Thackery and Abby are getting closer and recapturing what was lost between them years ago. What was hinted at in Season 1 has been expanded upon in Season 2, showing a more tender side of the maverick doctor as he cures her disease and returns to her life. However, he can’t use drugs in her house. She has no idea he has figured out the exact way to stay even. Little cocaine for the sky high burst and the come back down effect of heroin. Seeing them kiss in the morning was bittersweet and makes me think something bad is on the horizon. People can’t be happy on this show.

Picture a dad and his two finest kids. That is Thackery and his two best doctors, Gallinger and Edwards. The two docs are intense rivals, with the first one edging to get closer and closer to Thackery and becoming his next in command. This may end in a death but only time will tell. They each want to be on the ground floor of Thack’s next discovery.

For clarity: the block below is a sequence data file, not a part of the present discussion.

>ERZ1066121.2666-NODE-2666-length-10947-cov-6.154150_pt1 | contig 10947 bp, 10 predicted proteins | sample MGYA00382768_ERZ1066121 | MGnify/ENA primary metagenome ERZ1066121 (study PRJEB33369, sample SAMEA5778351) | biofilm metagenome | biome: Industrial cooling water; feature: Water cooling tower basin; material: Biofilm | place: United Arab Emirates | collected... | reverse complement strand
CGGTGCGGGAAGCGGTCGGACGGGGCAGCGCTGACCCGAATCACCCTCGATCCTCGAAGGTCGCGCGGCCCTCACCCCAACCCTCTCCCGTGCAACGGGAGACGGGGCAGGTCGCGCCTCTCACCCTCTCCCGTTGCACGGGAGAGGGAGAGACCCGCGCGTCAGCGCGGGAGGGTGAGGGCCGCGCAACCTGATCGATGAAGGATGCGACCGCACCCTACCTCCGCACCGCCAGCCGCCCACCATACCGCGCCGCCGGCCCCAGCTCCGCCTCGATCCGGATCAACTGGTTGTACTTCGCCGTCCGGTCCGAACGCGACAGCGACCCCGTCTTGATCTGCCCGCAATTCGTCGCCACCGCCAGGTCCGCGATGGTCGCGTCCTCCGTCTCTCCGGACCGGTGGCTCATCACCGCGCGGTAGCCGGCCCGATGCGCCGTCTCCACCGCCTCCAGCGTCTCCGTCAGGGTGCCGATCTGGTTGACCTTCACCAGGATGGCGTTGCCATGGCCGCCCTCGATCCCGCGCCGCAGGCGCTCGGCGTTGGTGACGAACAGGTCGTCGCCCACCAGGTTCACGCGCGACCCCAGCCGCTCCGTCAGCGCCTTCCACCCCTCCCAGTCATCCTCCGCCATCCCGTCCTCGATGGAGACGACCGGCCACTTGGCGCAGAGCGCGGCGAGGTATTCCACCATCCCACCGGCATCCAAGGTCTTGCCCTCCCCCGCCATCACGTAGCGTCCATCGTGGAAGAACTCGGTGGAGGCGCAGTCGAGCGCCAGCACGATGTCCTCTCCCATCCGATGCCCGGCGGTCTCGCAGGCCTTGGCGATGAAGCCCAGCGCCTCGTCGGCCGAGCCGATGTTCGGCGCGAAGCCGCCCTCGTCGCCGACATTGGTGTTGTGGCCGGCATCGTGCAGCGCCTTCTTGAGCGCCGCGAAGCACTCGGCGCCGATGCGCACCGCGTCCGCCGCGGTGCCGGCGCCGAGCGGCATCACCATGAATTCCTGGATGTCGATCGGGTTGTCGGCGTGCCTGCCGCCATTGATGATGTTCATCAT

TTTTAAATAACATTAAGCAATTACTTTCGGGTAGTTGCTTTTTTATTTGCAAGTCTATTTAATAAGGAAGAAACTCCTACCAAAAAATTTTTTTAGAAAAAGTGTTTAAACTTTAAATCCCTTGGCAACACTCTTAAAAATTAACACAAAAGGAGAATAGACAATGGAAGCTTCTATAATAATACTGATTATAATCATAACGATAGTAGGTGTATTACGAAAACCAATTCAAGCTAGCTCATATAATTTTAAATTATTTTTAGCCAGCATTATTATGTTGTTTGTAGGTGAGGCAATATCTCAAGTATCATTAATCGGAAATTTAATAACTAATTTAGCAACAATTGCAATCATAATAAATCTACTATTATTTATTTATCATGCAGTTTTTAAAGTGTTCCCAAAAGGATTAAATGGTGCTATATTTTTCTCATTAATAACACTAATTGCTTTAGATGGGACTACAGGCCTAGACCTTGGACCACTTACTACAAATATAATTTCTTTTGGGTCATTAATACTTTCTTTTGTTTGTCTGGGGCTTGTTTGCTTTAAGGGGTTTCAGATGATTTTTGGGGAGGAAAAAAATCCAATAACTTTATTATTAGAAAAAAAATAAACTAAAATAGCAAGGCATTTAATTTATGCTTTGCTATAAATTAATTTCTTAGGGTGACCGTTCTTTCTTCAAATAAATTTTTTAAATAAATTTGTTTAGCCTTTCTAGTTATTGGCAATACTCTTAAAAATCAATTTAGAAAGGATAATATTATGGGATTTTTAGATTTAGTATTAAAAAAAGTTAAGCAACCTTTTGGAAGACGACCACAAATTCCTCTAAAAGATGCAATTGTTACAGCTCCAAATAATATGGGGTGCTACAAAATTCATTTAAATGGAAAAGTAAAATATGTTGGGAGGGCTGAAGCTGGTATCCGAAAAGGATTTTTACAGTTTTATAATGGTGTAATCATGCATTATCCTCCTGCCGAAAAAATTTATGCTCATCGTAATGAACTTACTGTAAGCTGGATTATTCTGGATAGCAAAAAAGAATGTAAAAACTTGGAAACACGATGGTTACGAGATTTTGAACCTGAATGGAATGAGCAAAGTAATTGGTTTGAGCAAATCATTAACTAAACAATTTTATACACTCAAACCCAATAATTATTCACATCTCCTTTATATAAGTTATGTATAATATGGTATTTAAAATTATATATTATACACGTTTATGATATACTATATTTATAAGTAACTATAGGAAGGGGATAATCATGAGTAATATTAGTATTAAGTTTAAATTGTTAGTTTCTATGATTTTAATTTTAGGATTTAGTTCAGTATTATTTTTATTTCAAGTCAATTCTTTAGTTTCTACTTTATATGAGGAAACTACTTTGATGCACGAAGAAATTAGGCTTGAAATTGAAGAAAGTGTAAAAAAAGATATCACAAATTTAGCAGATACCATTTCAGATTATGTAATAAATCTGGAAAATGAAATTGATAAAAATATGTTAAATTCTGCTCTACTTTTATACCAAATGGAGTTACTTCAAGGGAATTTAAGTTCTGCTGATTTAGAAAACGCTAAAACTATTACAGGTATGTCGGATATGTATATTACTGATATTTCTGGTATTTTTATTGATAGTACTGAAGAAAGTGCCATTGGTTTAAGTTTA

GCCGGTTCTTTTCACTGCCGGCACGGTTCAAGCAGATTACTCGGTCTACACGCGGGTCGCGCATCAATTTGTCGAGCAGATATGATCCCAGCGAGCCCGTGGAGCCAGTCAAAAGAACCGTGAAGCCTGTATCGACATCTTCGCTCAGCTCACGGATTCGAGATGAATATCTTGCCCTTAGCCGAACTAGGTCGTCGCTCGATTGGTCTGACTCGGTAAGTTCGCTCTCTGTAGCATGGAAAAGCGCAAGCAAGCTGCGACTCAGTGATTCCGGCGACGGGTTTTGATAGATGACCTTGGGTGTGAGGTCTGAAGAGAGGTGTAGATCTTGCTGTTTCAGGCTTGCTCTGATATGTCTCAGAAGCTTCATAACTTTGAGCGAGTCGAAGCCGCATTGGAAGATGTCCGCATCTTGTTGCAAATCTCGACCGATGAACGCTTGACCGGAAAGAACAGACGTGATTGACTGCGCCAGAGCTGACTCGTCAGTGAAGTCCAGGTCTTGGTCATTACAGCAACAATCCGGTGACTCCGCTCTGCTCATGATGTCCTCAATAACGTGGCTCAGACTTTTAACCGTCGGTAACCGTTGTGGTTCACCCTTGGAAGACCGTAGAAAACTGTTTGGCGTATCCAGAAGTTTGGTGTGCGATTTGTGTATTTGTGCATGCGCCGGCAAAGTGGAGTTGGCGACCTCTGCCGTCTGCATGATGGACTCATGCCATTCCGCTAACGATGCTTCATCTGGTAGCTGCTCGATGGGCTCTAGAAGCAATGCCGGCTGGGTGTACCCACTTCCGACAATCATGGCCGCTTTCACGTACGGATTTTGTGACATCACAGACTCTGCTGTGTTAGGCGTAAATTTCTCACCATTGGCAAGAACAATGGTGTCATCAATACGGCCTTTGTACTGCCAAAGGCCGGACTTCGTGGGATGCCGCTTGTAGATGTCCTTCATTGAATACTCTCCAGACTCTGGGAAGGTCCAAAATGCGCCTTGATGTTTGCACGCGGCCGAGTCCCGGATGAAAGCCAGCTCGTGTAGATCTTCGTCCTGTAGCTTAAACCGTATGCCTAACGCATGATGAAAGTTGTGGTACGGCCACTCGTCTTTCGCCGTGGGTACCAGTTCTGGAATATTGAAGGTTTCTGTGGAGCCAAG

All hail Eve Hewson. As Nurse Lucy, a woman who has spent an extremely long amount of time loving men who don’t love her back. Now, Henry Robertson has a crush on her. A mad crush. He gets the episode title in describing the effect she has on him. “Whiplash”. Watching Hewson here, for once, she has the higher ground. She is in command. With Thack and Bertie, she had to do all the work and the falling hard. Here, good old Henry is chasing her. He has no idea who he is dealing with.